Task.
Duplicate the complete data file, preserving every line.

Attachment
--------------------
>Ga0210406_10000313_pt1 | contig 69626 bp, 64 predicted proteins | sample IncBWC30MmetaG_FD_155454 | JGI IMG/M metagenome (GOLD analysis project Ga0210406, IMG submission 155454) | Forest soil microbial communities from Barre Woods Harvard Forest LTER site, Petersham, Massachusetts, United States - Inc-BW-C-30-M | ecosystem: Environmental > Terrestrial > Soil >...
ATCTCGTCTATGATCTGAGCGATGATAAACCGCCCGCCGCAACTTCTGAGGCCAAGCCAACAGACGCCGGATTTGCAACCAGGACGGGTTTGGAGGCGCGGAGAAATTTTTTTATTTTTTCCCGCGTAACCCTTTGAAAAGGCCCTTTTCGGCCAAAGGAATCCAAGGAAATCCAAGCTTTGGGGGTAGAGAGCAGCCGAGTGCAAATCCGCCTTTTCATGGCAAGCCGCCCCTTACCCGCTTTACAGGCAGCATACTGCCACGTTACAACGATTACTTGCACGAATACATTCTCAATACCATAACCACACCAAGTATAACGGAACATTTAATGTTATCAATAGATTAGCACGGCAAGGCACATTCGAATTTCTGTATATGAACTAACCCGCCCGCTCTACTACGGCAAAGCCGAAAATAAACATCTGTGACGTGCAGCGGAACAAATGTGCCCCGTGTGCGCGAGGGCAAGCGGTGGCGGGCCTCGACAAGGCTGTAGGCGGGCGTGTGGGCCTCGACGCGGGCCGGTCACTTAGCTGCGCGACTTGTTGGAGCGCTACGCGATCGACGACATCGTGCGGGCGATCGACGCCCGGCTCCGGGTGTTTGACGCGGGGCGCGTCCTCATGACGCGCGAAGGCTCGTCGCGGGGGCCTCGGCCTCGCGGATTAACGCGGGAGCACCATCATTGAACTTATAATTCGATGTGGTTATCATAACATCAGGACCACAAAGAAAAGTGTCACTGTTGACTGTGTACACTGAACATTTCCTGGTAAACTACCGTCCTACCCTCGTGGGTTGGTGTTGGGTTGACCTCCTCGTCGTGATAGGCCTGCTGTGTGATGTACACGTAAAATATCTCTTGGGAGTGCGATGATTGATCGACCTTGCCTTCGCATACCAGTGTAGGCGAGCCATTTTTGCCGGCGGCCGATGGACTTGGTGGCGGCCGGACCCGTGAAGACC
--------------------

>Ga0210406_10000313_pt1 | contig 69626 bp, 64 predicted proteins | sample IncBWC30MmetaG_FD_155454 | JGI IMG/M metagenome (GOLD analysis project Ga0210406, IMG submission 155454) | Forest soil microbial communities from Barre Woods Harvard Forest LTER site, Petersham, Massachusetts, United States - Inc-BW-C-30-M | ecosystem: Environmental > Terrestrial > Soil >...
ATCTCGTCTATGATCTGAGCGATGATAAACCGCCCGCCGCAACTTCTGAGGCCAAGCCAACAGACGCCGGATTTGCAACCAGGACGGGTTTGGAGGCGCGGAGAAATTTTTTTATTTTTTCCCGCGTAACCCTTTGAAAAGGCCCTTTTCGGCCAAAGGAATCCAAGGAAATCCAAGCTTTGGGGGTAGAGAGCAGCCGAGTGCAAATCCGCCTTTTCATGGCAAGCCGCCCCTTACCCGCTTTACAGGCAGCATACTGCCACGTTACAACGATTACTTGCACGAATACATTCTCAATACCATAACCACACCAAGTATAACGGAACATTTAATGTTATCAATAGATTAGCACGGCAAGGCACATTCGAATTTCTGTATATGAACTAACCCGCCCGCTCTACTACGGCAAAGCCGAAAATAAACATCTGTGACGTGCAGCGGAACAAATGTGCCCCGTGTGCGCGAGGGCAAGCGGTGGCGGGCCTCGACAAGGCTGTAGGCGGGCGTGTGGGCCTCGACGCGGGCCGGTCACTTAGCTGCGCGACTTGTTGGAGCGCTACGCGATCGACGACATCGTGCGGGCGATCGACGCCCGGCTCCGGGTGTTTGACGCGGGGCGCGTCCTCATGACGCGCGAAGGCTCGTCGCGGGGGCCTCGGCCTCGCGGATTAACGCGGGAGCACCATCATTGAACTTATAATTCGATGTGGTTATCATAACATCAGGACCACAAAGAAAAGTGTCACTGTTGACTGTGTACACTGAACATTTCCTGGTAAACTACCGTCCTACCCTCGTGGGTTGGTGTTGGGTTGACCTCCTCGTCGTGATAGGCCTGCTGTGTGATGTACACGTAAAATATCTCTTGGGAGTGCGATGATTGATCGACCTTGCCTTCGCATACCAGTGTAGGCGAGCCATTTTTGCCGGCGGCCGATGGACTTGGTGGCGGCCGGACCCGTGAAGACC